The basic finding is that mortality decelerates at older ages. For some species, such as humans, death rates keep on going up with age up to advanced ages but the rate of increase slows down. For other species, such as medflies, death rates reach a plateau and then fall dramatically. Why mortality decelerates at older ages, in all the species for which large, careful studies have been conducted, is a puzzle. The chapter concludes with an explanation of why this is a puzzle and what might be the key to an answer.
The research reported here is based on collaborative efforts by scientists from different backgrounds. Hence, the chapter constitutes a case study of the topic I was asked to address—namely, "demographers, ecologists, and evolutionary biologists: what can we learn from each other?"
Medvedev (1990) reviews more than 300 theories of aging; most could be used to derive testable predictions about the trajectory of mortality at advanced ages. These theories, however, are, for the most part, simply sets of ad hoc assertions derived from or consistent with a few observations and largely based on strongly held prior beliefs. For example, Buffon, the eighteenth century French naturalist, hypothesized that each species has a characteristic maximum life span and that this maximum life span is six or seven times the duration of the period of growth. A long stream of variants on this theme culminated with Fries (1980), who popularized the conjecture that all individuals are born with a genetically determined maximum life span. Individuals who do not die prematurely die of senescence shortly before their fixed allotment of life.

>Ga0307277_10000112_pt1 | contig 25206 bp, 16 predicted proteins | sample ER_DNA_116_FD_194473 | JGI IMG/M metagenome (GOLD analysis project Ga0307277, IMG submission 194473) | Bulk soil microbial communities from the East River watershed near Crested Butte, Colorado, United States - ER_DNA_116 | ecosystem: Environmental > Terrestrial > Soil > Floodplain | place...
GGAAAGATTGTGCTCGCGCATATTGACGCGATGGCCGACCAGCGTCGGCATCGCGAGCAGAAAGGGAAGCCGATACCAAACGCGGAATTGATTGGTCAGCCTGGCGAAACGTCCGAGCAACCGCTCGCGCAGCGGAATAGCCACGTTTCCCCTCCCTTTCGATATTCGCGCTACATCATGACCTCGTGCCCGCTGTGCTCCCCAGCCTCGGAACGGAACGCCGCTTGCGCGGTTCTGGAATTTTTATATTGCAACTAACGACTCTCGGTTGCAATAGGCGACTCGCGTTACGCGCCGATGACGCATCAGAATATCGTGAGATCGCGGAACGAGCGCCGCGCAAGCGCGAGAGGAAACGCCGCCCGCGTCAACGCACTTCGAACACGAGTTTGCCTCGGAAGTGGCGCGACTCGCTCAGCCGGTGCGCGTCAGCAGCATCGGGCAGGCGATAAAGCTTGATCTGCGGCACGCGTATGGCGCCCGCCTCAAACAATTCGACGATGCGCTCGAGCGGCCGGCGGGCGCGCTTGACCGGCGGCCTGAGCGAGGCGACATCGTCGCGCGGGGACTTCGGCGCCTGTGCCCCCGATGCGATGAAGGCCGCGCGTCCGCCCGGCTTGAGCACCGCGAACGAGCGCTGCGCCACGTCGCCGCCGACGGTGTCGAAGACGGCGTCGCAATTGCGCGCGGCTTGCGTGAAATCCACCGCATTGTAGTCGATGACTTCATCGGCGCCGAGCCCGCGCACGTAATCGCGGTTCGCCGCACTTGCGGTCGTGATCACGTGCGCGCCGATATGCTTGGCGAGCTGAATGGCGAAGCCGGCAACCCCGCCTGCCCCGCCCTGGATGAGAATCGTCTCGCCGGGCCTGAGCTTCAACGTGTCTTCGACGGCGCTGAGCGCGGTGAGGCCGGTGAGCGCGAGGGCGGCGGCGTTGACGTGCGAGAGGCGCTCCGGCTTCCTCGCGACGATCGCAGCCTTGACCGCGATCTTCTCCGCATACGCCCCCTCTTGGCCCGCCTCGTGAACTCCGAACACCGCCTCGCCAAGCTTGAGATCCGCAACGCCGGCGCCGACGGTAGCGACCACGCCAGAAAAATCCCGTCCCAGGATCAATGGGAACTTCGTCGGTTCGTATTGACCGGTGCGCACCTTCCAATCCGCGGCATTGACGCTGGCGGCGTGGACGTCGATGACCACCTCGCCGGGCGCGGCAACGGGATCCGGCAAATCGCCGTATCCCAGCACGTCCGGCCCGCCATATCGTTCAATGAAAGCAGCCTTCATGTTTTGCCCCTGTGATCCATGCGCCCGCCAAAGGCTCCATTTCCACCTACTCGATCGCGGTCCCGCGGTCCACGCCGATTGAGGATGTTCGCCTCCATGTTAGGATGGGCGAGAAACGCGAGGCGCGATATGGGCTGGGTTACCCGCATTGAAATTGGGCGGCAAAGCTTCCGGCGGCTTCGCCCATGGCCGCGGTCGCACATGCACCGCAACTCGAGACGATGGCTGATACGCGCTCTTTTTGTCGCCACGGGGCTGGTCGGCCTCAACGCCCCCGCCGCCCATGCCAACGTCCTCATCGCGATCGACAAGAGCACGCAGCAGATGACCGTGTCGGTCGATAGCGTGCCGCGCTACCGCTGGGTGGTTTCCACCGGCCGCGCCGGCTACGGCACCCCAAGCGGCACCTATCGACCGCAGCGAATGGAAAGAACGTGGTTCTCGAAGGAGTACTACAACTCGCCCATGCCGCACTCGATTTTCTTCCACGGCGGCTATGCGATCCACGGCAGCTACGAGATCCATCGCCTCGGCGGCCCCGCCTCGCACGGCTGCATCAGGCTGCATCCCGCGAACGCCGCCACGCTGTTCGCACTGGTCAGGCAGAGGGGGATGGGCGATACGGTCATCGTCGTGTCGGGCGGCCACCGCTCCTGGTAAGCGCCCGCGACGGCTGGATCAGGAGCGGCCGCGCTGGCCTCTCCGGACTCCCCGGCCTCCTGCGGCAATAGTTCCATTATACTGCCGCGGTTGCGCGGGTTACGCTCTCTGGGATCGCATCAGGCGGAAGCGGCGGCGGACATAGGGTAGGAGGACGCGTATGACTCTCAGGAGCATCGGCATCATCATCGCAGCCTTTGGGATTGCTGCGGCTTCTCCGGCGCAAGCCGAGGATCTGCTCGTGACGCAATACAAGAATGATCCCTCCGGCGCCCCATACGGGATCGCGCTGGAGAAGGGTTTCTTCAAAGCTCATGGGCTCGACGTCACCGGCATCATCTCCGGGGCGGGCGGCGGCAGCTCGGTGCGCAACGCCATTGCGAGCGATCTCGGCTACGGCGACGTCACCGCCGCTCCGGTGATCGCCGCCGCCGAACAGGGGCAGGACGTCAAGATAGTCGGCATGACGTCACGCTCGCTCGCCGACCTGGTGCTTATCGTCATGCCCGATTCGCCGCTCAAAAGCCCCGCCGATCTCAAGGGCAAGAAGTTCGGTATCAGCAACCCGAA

In the 1950s and 1960s, Medawar (1952), Williams (1957), and Hamilton (1966) developed a more cogent theory, based on evolutionary arguments, of why mortality increases at adult ages. Partridge (in this volume) and Rose (1991) review the development of this theory. Charlesworth (1994) summarized it as follows: at older ages "mutation pressure overpowers selection," leading to "mutational collapse." The basic idea is that there will be little or no pressure of evolutionary selection against mutations that have detrimental effects at older ages but neutral or positive effects at younger ages. The elderly have little impact on evolution because only a fraction of a cohort live to old age and few, if any, of them produce offspring. For humans and other species that care for their children and grandchildren, the elderly may have some evolutionary role, but this role diminishes with advancing age. The prediction of this line of thinking is that the age-trajectory of mortality should shoot up at postreproductive ages, especially for species in which parents do not help their progeny (Curtsinger, 1995b).
Until recently, the evolutionary theory of aging largely rested on theoretically plausible arguments that had not yet been empirically tested; Rose (1991) reviews the limited empirical results. Although there have been some important recent experiments (such as Hughes and Charlesworth, 1994: Charlesworth and